Restoration and museographic updating at precincts seat of Independence Movement; the opening to public of 3 new archaeological zones in Queretaro, Guanajuato and Oaxaca, and the creation of the first museum founded by the National Institute of Anthropology and History (INAH) dedicated to Mexican Revolution, are some priority projects to be developed by the National Institute of Anthropology and History (INAH) in 2010 as part of the Bicentennial of the Independence and the Centennial of the Revolution commemorations.

A wide program of exhibitions to be presented at INAH national and regional museums, such as Moana, Los Mares del Sur ; Moctezuma II; Amanecer de una nación, de Nueva España a México 1765 – 1836; La Revolución Mexicana en fotografías, música, testimonios y documentos, and Culturas originarias de Canada was announced too.


Alfonso de Maria y Campos, general director of INAH, announced that museums part of Ruta del Bicentenario de la Independencia (Bicentennial of the Independence of Mexico Route), lodged in historical precincts will be reinaugurated. Preparation for the Bicentennial commemoration includes building restoration and contemporary museographic scripts. In Guanajuato, these 3 museums are “La Francia Chiquita” Casa de Hidalgo Museum; “Ex Curato de Dolores” Casa de Hidalgo Museum and “Alhondiga de Granaditas” Guanajuato Regional Museum.

At the presentation of 2010 Program of Activities of the Institute, De Maria declared that 12.5 million MXP are being invested in these renovations. In Michoacan, Museum of Popular Art and Industry in Patzcuaro, and Michoacan Regional Museum, in Morelia, undergo intervention as well.

In Ciudad Juarez, Chihuahua, Ex Aduana de Juarez Historical Museum is being restored and updated, to become the first INAH museum dedicated exclusively to Mexican Revolution.            

Archaeological work during 2010 includes opening of 3 sites where INAH specialists have been intervening Prehispanic structures. They are Cañada de la Virgen, Guanajuato; Tancama, Queretaro, and Bocana del Rio Copalita, in Oaxaca.

These archaeological zones are part of ten announced by the President Calderon to be opened during his administration. During 2008 and 2009, Peralta, Guanajuato; Tehuacalco, Guerrero, and Chiapa de Corzo, Chiapas were inaugurated.
 
Several archaeological projects continue all over the country, outstanding the ones at Calakmul, Campeche; Quetzalcoatl Temple, Estado de Mexico; Chichen Itza sub structure, in Yucatan, Ichkabal, Quintana Roo, and Ajaracas plot in Mexico City, part of Templo Mayor Project, where Tlaltecuhtli monolith was found. Management programs of 20 archaeological sites were concluded in 2009.

De Maria mentioned that as part of politics implemented by the Federal Government, the Temporary Employment Program (PET) will continue during 2010, hiring temporary workers to assist in 293 minor maintenance programs at archaeological sites and museums, generating 13,000 employments.

Exhibitions to be inaugurated in 2010 were announced by the INAH general director. Moana, Los Mares del Sur (Moana, The South Seas) to be opened in the National Museum of Anthropology (MNA) as part of the series Great Civilizations, is one of them. Mexican public will be able to have a cultural and physical perspective on the Pacific Islands through objects from the Field Museum, de Young Museum and Peabody Museum.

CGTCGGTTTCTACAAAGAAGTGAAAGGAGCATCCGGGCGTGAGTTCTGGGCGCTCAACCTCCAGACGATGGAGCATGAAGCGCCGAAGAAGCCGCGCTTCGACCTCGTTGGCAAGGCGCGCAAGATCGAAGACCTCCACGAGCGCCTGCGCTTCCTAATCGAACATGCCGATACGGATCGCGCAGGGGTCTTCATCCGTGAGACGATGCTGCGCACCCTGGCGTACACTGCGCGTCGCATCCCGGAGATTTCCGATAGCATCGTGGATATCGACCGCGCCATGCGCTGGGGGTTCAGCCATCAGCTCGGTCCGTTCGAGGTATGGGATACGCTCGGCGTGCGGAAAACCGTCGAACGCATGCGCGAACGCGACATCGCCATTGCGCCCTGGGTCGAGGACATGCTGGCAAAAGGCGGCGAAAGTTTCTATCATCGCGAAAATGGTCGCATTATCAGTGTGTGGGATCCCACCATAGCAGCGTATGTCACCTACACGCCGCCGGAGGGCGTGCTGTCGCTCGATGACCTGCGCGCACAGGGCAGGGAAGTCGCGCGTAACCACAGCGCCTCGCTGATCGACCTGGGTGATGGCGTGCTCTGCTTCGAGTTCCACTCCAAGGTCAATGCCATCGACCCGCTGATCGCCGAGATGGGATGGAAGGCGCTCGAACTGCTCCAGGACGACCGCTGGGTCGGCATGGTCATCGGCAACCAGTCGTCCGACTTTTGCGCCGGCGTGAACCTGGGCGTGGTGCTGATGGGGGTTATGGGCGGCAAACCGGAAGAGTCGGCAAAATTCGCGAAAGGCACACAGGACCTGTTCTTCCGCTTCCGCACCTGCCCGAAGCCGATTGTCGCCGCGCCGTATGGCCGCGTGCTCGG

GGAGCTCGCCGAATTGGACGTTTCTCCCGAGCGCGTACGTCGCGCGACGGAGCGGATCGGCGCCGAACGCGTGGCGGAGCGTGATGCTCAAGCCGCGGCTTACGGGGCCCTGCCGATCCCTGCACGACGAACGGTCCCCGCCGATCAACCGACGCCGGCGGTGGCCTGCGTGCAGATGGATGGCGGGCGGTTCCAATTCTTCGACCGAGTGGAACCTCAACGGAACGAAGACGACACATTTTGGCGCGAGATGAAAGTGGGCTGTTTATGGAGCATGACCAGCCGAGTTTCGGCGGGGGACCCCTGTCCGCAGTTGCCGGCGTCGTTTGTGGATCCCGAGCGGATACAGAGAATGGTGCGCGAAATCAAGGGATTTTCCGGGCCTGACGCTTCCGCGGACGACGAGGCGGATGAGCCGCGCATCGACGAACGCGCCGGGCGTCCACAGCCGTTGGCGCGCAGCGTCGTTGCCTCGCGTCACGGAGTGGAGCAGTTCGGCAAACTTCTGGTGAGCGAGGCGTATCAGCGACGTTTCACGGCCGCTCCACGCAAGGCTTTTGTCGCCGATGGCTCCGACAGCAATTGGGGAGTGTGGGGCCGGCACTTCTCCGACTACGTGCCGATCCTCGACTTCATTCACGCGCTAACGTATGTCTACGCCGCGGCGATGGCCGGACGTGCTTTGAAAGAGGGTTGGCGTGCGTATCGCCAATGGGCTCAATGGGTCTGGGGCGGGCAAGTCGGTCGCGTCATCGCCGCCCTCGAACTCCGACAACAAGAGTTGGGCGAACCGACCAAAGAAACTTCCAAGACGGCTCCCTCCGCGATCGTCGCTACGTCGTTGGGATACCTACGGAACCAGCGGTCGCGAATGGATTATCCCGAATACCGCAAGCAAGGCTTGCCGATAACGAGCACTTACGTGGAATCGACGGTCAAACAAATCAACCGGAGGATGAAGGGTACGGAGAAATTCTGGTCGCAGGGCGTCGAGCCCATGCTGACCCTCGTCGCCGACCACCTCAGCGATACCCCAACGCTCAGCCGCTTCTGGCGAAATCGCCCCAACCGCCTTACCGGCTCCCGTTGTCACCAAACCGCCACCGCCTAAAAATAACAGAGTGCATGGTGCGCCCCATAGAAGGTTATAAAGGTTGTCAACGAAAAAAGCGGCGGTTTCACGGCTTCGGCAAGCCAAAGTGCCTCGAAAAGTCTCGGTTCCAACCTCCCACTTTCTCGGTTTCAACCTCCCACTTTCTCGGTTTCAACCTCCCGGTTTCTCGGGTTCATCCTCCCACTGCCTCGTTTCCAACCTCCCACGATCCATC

El papel del papel (The Role of Paper) and Amanecer de una nación: De Nueva España a México 1765-1836, (Dawn of a Nation: From New Spain to Mexico) are part of the Bicentennial commemorations. The first one will be opened at National Museum of Anthropology and is integrated by photographs and lithographs that give account of how image and identity of Mexicans was constructed during 19th and 20th centuries.

“Dawn of a Nation” will be inaugurated at “Castillo de Chapultepec” National Museum of History to show historical flags, coins, garments, scapulars and other objects that belonged to persons that fought and died in the struggle.

De Maria y Campos remarked that La Revolución Mexicana en fotografias, musica, testimonios y documentos (Mexican Revolution in photographs, music, testimonies and documents) will be simultaneously exhibited at El Carmen Museum, Ex Aduana de Ciudad Juarez Historical Museum and other 30 INAH museums, to commemorate the beginning of the Revolution.

Moctezuma II will be displayed in Templo Mayor Museum after its successful presentation at British Museum in London, where 210,000 persons visited it. Tlaltecuhtli, the only Mexica monolith that conserves its colors, could be exhibited for the first time, if preservation conditions allow it.

The historian also announced the reopening of the emblematic National Museum of Cultures; “Total renovation of the building included new structural elements, rehabilitation of floors, substitution of electric, hydraulic and sanitary installations, new security systems, the recovery of 600 square meters that were occupied by Palacio Nacional, as well as museographic updating”.

National Museum of Cultures will be reopened with the exhibition Culturas originarias de Canada (Native Cultures of Canada), integrated by more than 150 items from the Canadian Museum of Civilization.

De Maria declared that INAH will use nearly 20 million MXP in several restoration and conservation projects, among them, Mixteca Alta Ex Convents, in Oaxaca; rock paintings in Oxtotitlan, Guerrero, and El Tajin, Veracruz murals.

Archaeological conservation continues as well in Cholula, Puebla; Palenque, Bonampak and Yaxchilan, in Chiapas; La Pintada, Sonora; Cacaxtla, Tlaxcala, and Teotihuacan, Estado de Mexico, among others, concluded INAH director.